CG: Nagai should be added to the list. I also think he participated in the character assassination campaign against me and manipulation of information [sent] to the board. Two people who have played a very dirty role on the board are still there – Toyoda and Nagai. The responsibility of this group of people inside Nissan, the prosecutor of Tokyo and the government of Japan for the demise of Nissan is huge. And it’s not only Nissan. Look at Mitsubishi. Mitsubishi was in the middle of a recovery in 2017 and 2018. And look what happened to Renault.
AT: Yes, look: combined business and market cap losses of nearly $40 billion including $16 billion or $17 billion at Nissan. And in fiscal 2021, even though Alliance partners are back in the black, profit margins are still well below the industry average.
CG: But why did they accept the alliance in the beginning? In 1999, they [Nissan] brought Renault to the table because they were desperate and there was no other solution and because their two previous turnaround plans had failed miserably. They brought Renault to the table because they couldn’t fix the problems by themselves. Nissan was a broken company in 1999 and was expected to collapse. And then 18 years later, when they thought they could manage the company without the influence of Renault, they tried this. Unfortunately, as we know, it’s not going well. Again, between 1999 and 2018, myself and my team brought Nissan back to life, created excitement around it, created new products. We started innovating in technology with electric cars. We started autonomous cars. We started a massive offensive in China. When I left the CEO job in 2016, there was more than $20 billion in cash. Also in 2018, Nissan was part of the number one automotive group in the world. That group was very original, a combination between Mitsubishi, Nissan and Renault. I’m not saying we were done, but we were in a much better situation than when I started.
AT: In fact, you mentioned in your book that your arrest ended talks about a possible merger with Fiat-Chrysler Automobiles, which would have brought Jeep, and Dodge trucks, to Nissan’s and the Alliance’s product lineup in North America.
CG: Yes. And now, looking at 2021, I don’t understand the vision and where Nissan is going. The company is becoming mediocre and boring. It’s back to where it was in 1999, and the Alliance doesn’t make sense anymore. If they’re not working together, why have this cross-shareholding? Why immobilize all that money to own another company’s shares if they’re not working together to provide synergies. But that’s where they are today. A lack of imagination, a lack of vision, a very political organization trying to justify everything they’ve done.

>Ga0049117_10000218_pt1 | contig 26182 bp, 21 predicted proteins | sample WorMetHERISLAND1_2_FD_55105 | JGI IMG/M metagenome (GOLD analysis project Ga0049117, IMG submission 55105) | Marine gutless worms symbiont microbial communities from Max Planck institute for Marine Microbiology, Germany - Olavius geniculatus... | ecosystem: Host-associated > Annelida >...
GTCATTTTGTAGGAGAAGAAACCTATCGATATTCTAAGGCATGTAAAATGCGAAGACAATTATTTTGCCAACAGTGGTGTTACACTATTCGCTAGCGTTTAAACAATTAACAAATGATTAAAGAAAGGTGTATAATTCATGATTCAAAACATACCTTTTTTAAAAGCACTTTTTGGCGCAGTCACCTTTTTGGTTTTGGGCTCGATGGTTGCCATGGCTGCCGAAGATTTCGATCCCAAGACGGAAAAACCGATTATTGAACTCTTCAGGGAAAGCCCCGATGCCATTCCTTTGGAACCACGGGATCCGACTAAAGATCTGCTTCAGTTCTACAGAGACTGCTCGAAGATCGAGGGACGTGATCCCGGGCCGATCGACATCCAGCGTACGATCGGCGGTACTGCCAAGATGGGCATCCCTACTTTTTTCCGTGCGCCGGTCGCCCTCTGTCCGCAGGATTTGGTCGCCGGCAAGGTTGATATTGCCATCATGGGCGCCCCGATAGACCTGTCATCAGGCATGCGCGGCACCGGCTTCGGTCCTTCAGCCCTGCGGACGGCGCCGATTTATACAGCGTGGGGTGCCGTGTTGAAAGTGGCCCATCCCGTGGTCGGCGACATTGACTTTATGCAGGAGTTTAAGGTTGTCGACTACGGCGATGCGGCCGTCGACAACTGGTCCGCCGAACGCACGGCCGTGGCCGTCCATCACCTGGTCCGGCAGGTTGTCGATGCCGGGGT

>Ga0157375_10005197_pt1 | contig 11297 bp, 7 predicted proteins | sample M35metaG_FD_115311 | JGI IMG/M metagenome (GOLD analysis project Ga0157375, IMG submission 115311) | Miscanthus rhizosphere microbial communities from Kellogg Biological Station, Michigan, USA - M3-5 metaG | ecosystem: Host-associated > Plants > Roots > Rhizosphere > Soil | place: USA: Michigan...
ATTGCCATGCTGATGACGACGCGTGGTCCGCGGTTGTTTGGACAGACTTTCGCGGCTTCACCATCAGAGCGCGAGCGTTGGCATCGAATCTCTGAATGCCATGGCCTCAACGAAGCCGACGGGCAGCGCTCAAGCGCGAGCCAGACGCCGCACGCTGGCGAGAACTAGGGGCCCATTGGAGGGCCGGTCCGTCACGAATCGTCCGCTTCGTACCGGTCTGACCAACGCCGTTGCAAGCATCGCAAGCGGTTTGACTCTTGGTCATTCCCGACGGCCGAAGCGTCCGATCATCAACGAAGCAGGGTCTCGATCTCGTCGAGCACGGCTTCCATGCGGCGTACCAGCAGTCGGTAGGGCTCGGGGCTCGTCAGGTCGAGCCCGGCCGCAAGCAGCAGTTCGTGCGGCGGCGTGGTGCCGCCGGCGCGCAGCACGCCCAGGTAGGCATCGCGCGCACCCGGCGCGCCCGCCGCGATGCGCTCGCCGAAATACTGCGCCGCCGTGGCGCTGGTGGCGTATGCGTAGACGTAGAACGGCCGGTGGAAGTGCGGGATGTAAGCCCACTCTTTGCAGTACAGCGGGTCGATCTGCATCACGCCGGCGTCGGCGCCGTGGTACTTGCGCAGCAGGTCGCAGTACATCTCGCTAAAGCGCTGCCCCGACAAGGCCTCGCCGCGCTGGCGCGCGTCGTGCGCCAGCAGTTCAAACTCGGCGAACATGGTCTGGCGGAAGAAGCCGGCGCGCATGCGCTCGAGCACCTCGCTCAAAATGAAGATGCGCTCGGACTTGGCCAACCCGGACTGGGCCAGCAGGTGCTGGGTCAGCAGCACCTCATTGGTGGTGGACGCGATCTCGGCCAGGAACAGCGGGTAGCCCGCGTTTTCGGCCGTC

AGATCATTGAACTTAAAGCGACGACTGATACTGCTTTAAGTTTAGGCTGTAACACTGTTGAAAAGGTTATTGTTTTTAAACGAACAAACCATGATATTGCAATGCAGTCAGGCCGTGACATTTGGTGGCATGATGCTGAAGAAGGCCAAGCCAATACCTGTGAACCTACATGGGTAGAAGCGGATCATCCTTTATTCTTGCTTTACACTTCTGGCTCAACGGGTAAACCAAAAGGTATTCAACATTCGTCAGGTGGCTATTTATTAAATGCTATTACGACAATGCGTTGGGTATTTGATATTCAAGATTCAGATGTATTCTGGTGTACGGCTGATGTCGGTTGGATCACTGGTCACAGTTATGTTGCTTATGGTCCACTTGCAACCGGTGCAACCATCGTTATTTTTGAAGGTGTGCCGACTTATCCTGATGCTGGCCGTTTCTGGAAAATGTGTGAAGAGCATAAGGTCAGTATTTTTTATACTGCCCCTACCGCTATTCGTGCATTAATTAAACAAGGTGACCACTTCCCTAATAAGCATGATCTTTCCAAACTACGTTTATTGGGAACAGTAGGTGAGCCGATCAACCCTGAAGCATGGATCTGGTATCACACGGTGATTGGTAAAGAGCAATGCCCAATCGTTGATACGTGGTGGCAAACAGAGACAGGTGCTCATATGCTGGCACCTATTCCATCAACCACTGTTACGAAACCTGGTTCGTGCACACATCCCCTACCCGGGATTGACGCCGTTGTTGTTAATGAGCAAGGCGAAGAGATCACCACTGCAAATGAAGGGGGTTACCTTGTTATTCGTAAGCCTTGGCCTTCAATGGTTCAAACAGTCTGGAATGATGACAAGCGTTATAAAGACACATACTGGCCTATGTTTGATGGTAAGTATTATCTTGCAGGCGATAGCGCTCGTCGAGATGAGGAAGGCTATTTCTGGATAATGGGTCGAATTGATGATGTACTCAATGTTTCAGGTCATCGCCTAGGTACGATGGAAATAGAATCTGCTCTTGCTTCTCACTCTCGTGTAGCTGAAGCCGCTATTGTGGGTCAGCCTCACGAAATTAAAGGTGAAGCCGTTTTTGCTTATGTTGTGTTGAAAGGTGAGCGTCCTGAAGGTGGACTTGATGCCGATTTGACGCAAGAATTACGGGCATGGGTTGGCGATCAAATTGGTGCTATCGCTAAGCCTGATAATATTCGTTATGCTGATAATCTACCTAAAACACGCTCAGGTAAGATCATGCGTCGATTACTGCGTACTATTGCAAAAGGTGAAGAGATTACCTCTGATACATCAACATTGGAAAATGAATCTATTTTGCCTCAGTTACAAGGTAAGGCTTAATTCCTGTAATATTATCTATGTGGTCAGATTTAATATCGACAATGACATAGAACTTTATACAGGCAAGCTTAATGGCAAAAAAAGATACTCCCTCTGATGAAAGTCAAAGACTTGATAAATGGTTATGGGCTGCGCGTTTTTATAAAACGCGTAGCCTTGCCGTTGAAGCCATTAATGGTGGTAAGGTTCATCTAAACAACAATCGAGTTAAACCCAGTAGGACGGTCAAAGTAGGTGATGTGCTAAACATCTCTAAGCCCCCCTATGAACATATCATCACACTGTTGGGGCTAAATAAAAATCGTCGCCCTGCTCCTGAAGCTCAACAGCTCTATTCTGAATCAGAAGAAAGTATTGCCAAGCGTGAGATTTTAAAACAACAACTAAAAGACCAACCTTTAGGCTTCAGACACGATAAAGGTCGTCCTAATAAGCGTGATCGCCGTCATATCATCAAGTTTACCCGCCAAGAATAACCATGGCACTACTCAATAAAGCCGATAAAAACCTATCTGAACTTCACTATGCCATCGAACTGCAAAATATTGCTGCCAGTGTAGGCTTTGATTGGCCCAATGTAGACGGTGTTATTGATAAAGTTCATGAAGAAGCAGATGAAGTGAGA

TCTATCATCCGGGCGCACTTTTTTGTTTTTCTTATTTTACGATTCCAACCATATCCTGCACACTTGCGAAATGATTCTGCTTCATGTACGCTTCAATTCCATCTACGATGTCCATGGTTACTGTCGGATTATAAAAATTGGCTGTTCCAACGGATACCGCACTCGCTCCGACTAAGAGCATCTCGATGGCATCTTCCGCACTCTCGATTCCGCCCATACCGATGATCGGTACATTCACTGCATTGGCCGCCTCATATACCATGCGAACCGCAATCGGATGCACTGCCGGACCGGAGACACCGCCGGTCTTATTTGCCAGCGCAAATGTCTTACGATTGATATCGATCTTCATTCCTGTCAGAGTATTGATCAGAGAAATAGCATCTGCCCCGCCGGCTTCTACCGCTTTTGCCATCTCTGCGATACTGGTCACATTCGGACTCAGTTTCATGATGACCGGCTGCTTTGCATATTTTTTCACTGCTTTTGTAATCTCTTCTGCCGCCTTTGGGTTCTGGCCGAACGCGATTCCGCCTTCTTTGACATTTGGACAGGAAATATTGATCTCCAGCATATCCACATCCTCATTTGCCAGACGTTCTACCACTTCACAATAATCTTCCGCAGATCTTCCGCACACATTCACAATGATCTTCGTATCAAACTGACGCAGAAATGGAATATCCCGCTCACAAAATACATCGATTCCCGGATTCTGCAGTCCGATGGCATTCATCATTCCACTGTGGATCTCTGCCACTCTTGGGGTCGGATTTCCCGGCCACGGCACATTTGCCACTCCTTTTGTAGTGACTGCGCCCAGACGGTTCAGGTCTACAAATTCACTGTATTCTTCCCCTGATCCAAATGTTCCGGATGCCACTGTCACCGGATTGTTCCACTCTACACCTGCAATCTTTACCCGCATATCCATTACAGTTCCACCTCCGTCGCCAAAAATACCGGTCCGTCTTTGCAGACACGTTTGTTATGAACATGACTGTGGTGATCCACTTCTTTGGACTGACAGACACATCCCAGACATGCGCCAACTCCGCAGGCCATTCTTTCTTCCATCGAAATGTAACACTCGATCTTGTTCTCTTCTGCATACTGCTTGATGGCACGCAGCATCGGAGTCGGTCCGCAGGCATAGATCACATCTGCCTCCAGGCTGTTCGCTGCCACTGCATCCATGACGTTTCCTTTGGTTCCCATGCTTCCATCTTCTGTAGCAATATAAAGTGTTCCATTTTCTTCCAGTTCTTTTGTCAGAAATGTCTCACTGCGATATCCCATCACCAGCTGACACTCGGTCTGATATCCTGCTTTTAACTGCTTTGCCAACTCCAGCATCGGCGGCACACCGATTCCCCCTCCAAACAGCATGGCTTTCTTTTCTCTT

AT: Do you think Nissan can lead any more? Look at electric cars where Nissan was once the world leader. It’s not anymore.
CG: The future will determine whether they’ll be a leader. But you can’t manage a company by consensus. You need to make choices, and choices mean that at a certain point you need to decide what you want to do or not do. You also need a vision of the industry – where the industry is going. Frankly, I see nothing serious being articulated by the current management about the car of tomorrow or the technology of tomorrow. They’re retreating on all fronts.
AT: In what way?
CG: Take North America. Nissan has argued that we were too aggressive [in going for market share] and that’s why profits have fallen. But who was in charge in North America? José Muñoz. Where is he today? He’s heading Hyundai? Where is he heading Hyundai? In North America. When you look at Hyundai, both in terms of market share and profit, they’re giving a lesson to Nissan in how to manage a business in North America. Look, I left the CEO’s job in 2016. [Saikawa became co-CEO in October 2016 and then CEO in April 2017 when Ghosn became chairman.] We’re now in 2021. That’s five years and they still talk about my management. The CEO should be looking ahead, not looking backward, and he should have his own ideas and not position himself to the ideas of his predecessors. Talking about rightsizing, for instance, doesn’t make sense. The job of any CEO is to grow his company. This is without any doubt – growing it in a profitable and harmonious way, which is what I did for 18 years. The fact that they are not able to do it anymore is not a question of strategy. It’s a question of execution. It’s a question of vision and quality of execution.
Note: Although finally profitable again – margins are still small – the automaker has seen its share price slide again in recent days.
AT: And there’s been a clear brain drain and, I realize this is controversial to say, but it is essentially a non-automotive board now. They’ve got seven outside directors, a majority, with little or no experience in the auto industry. One came from Michelin, but the rest, nothing discernible.